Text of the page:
Ending our trip to Colombia on a high note – Colombian hospitality and so much more

Driving in Colombia is probably something one gets used to if one lives here. We blast through the countryside in a bus at about 100 km’s an hour, mostly on the wrong side of the road, never mind that there are double yellow lines, or blind curves and large trucks sharing the road. Easier just to shut one’s eyes and hope for the best. We arrive in Armenia at the local bus terminal late afternoon with no idea of where we are spending the night. We are here for the express purpose of learning about Guadua capabilities in the region. At the information desk a 15 year old girl gives us a booklet and Ben immediately selects a hotel from amongst the drab and grey towers, because it seems to be a smaller scale and has bamboo in its construction.

We hit the jackpot! The “hotel” turns out to be more of a family home which just opened as a bed an breakfast about six months ago. Natural stone floors, thick wooden steps, bamboo used everywhere, lots of glass, gorgeous views of the mountains and a beautiful garden which flows into the house. We seem to be the only ones here… They are not exactly looking for customers – as this is their home and they don’t want people here ALL the time. No sign saying “hotel” outside.

The bedrooms and kitchen/dining room have glass on two sides, taking advantage of the beautiful garden and mountain views.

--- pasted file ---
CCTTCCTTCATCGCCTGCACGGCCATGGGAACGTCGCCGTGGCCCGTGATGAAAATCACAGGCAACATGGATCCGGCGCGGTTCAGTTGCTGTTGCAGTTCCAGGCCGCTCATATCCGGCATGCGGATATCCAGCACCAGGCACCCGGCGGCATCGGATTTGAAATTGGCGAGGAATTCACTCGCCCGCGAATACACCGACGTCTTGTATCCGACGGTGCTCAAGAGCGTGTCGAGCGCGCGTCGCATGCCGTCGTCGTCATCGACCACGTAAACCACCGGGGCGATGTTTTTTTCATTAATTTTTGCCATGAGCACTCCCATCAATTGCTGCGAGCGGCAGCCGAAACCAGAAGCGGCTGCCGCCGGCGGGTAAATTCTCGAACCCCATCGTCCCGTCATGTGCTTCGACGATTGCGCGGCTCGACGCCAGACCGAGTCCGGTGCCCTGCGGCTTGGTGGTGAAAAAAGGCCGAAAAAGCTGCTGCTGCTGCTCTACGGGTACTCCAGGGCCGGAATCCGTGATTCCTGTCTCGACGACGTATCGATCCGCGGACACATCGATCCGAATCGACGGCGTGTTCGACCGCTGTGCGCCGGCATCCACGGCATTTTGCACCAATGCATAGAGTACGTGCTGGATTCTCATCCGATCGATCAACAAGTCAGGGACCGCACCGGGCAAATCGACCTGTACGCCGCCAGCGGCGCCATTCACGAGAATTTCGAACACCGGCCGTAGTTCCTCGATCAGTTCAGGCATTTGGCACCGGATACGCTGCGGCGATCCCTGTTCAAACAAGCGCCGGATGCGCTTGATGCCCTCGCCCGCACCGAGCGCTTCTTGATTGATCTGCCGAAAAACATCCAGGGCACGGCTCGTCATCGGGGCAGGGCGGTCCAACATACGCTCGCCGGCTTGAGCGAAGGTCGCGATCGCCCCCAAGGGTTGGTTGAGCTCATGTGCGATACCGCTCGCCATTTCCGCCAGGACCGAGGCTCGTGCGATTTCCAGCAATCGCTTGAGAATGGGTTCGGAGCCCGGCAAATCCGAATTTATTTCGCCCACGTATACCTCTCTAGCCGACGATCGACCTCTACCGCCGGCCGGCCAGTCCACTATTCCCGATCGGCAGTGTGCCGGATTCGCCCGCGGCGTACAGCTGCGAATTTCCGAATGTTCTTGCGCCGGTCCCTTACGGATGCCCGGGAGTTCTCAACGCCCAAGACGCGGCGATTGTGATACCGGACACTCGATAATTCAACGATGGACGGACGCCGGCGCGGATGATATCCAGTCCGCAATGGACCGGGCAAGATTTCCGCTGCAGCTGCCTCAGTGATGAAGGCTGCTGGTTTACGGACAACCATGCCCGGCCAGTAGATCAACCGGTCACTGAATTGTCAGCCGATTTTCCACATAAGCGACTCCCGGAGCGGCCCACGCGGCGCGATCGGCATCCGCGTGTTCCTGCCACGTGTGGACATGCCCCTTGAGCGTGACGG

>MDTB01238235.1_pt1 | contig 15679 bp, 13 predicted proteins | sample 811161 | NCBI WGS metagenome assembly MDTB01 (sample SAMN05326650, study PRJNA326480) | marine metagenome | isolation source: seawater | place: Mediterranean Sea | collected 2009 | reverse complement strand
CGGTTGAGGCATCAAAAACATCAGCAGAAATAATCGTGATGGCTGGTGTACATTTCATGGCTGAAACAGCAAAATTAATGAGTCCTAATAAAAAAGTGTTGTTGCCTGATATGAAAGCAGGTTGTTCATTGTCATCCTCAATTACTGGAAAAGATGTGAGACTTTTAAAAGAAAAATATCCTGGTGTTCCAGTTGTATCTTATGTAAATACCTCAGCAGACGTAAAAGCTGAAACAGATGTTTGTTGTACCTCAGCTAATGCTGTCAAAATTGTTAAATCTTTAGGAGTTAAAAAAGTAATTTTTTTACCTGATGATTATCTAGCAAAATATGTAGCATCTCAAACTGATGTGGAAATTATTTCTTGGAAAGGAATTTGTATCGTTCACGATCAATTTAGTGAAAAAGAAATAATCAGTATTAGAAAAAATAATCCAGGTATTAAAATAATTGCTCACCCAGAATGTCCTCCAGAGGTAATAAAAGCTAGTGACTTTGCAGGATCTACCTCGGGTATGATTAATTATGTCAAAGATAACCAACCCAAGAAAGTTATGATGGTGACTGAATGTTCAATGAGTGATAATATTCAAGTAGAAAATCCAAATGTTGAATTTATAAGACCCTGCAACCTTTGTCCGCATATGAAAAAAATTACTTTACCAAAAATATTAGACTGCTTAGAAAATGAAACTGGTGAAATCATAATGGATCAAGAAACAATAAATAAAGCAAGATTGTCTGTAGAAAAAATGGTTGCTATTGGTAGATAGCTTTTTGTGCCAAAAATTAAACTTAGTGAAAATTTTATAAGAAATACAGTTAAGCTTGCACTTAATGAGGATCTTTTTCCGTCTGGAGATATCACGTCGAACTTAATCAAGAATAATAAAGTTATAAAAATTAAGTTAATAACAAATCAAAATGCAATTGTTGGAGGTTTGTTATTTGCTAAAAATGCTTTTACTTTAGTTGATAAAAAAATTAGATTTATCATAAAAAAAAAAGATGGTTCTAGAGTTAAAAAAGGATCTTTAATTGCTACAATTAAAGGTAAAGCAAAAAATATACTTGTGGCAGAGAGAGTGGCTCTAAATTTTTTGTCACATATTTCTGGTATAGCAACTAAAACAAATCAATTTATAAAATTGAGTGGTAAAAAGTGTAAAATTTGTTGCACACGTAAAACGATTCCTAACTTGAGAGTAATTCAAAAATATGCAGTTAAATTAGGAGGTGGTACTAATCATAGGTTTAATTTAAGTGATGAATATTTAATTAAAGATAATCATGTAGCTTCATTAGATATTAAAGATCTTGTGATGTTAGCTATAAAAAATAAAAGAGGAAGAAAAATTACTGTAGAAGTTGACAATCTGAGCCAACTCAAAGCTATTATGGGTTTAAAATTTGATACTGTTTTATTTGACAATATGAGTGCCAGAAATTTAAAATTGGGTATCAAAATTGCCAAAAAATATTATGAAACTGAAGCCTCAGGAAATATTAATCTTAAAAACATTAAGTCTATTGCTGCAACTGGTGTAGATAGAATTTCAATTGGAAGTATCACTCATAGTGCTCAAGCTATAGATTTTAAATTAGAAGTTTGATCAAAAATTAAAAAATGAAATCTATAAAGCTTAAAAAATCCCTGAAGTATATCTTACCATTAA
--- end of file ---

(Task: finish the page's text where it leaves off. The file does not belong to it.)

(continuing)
Not only is the family house an architectural and aesthetic treat, but the hill-side property happens to include… a bamboo forest! So after breakfast, we go exploring…








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We find out that Marta, the mom, is the one with the artistic eye who built this house, stone by stone, getting guadua bamboo from her own land below and is in fact a landscape architect. Her son, Twingo (28) has just returned from the US to his Colombian home and has many ideas and projects for this new venture in his childhood home – primarily a bar and restaurant right next to the house.

The dinner menu includes fresh macadamia nuts in several dishes. We find out that the family owns a nearby farm on which the grandfather planted 700 macademia trees with seeds he brought from another country. After twelve years of waiting, there are finally nuts to be cracked! They now supply many local stores with fresh macadamia nuts. We certainly have not tasted fresh macademia nuts right out of the shell – tastes like a large pine nut. Heavenly…!

Twingo, takes us to the farm to see the acadamia operations, but on the way, we stop at the local fruit market. Amazing fruit, both in variety and taste.






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